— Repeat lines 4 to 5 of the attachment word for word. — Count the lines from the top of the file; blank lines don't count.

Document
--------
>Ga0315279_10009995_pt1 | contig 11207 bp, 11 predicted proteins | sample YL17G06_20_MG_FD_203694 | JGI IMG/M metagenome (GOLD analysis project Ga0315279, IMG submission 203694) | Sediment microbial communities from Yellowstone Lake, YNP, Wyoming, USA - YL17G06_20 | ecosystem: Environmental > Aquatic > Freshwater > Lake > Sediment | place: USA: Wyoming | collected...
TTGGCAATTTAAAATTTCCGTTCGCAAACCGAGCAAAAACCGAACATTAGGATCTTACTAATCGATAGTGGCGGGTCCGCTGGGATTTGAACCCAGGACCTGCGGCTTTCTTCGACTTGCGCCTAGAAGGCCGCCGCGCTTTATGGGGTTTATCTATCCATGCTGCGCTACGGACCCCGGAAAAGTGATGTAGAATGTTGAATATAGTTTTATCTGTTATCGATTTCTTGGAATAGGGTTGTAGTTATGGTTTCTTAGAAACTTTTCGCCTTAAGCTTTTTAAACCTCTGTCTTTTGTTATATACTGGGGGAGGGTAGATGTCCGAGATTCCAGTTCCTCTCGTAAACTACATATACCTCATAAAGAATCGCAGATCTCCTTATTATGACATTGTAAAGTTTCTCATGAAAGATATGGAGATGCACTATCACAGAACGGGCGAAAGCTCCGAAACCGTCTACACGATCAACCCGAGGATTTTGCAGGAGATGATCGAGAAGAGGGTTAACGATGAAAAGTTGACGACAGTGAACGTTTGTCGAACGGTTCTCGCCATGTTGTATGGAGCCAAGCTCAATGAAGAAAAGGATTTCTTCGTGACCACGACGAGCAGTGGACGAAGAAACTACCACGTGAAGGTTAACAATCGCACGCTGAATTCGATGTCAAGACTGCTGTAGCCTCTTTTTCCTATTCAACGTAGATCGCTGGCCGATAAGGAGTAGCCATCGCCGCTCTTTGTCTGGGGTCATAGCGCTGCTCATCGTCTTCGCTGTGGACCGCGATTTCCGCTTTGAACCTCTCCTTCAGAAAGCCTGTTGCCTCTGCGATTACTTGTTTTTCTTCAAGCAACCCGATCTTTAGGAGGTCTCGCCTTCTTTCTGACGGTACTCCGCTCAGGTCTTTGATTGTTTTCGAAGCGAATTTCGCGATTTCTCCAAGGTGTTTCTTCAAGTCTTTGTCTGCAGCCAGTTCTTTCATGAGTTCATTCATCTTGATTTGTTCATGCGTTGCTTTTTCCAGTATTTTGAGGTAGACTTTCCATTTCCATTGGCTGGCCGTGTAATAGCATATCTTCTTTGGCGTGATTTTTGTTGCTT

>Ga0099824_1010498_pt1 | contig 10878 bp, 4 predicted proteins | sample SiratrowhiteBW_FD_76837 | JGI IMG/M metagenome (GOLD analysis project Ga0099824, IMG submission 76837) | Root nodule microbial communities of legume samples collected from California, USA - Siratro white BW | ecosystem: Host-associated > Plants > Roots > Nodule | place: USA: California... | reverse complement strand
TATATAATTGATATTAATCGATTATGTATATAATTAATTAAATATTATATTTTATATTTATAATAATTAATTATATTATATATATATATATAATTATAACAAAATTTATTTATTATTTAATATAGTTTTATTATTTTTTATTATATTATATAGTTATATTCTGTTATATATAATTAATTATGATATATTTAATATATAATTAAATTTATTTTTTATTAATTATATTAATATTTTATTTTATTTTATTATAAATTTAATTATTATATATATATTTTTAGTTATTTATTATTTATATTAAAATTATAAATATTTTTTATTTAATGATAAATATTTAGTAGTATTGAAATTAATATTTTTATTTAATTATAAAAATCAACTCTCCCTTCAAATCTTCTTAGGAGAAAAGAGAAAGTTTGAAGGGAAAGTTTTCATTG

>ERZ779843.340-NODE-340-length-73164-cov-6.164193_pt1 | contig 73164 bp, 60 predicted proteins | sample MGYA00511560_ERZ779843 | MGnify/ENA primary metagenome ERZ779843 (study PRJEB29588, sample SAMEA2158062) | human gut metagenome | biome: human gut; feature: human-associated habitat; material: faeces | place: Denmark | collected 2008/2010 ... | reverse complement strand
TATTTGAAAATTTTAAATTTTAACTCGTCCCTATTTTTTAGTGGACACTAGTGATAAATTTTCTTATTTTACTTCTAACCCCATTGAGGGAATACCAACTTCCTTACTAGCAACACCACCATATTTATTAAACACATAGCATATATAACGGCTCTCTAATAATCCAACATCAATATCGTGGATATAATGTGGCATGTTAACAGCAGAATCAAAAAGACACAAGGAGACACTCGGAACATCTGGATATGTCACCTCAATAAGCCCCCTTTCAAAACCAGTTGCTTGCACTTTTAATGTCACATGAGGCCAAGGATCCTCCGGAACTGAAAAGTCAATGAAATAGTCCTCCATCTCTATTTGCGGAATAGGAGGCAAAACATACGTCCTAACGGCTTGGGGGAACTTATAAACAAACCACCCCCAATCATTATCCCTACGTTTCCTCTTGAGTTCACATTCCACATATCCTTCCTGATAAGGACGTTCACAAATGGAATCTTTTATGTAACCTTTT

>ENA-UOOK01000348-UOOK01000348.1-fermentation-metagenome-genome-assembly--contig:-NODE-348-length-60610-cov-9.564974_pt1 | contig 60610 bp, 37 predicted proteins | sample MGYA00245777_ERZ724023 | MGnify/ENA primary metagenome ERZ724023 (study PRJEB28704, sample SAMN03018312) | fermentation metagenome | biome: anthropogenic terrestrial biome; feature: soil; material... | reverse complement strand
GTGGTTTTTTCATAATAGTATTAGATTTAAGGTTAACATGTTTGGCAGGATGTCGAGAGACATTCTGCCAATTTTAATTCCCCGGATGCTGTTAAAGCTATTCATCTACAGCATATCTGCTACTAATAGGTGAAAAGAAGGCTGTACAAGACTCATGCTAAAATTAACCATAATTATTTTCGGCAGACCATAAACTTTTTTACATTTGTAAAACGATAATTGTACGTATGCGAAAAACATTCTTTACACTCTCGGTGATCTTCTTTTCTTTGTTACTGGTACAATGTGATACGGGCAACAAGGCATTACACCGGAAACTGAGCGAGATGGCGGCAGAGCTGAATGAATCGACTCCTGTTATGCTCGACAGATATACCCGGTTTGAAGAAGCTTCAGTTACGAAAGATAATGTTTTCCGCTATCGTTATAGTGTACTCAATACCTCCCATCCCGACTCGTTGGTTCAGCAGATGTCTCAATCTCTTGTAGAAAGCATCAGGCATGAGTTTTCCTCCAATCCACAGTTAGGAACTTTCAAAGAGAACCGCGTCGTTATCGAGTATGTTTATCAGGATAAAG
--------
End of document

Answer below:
TATATAATTGATATTAATCGATTATGTATATAATTAATTAAATATTATATTTTATATTTATAATAATTAATTATATTATATATATATATATAATTATAACAAAATTTATTTATTATTTAATATAGTTTTATTATTTTTTATTATATTATATAGTTATATTCTGTTATATATAATTAATTATGATATATTTAATATATAATTAAATTTATTTTTTATTAATTATATTAATATTTTATTTTATTTTATTATAAATTTAATTATTATATATATATTTTTAGTTATTTATTATTTATATTAAAATTATAAATATTTTTTATTTAATGATAAATATTTAGTAGTATTGAAATTAATATTTTTATTTAATTATAAAAATCAACTCTCCCTTCAAATCTTCTTAGGAGAAAAGAGAAAGTTTGAAGGGAAAGTTTTCATTG

>ERZ779843.340-NODE-340-length-73164-cov-6.164193_pt1 | contig 73164 bp, 60 predicted proteins | sample MGYA00511560_ERZ779843 | MGnify/ENA primary metagenome ERZ779843 (study PRJEB29588, sample SAMEA2158062) | human gut metagenome | biome: human gut; feature: human-associated habitat; material: faeces | place: Denmark | collected 2008/2010 ... | reverse complement strand